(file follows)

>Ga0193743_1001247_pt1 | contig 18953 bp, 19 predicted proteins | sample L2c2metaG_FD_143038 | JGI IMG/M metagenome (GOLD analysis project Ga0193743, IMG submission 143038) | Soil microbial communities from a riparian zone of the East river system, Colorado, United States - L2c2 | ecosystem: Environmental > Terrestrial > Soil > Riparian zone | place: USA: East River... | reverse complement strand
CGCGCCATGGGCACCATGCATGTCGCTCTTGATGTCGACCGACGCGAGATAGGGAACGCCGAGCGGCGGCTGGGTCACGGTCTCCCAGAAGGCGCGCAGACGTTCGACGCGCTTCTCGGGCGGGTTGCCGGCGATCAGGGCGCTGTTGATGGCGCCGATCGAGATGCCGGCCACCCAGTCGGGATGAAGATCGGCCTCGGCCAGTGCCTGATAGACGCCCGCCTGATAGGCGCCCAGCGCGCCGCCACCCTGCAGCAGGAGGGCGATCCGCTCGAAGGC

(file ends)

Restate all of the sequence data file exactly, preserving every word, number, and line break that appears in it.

>Ga0193743_1001247_pt1 | contig 18953 bp, 19 predicted proteins | sample L2c2metaG_FD_143038 | JGI IMG/M metagenome (GOLD analysis project Ga0193743, IMG submission 143038) | Soil microbial communities from a riparian zone of the East river system, Colorado, United States - L2c2 | ecosystem: Environmental > Terrestrial > Soil > Riparian zone | place: USA: East River... | reverse complement strand
CGCGCCATGGGCACCATGCATGTCGCTCTTGATGTCGACCGACGCGAGATAGGGAACGCCGAGCGGCGGCTGGGTCACGGTCTCCCAGAAGGCGCGCAGACGTTCGACGCGCTTCTCGGGCGGGTTGCCGGCGATCAGGGCGCTGTTGATGGCGCCGATCGAGATGCCGGCCACCCAGTCGGGATGAAGATCGGCCTCGGCCAGTGCCTGATAGACGCCCGCCTGATAGGCGCCCAGCGCGCCGCCACCCTGCAGCAGGAGGGCGATCCGCTCGAAGGC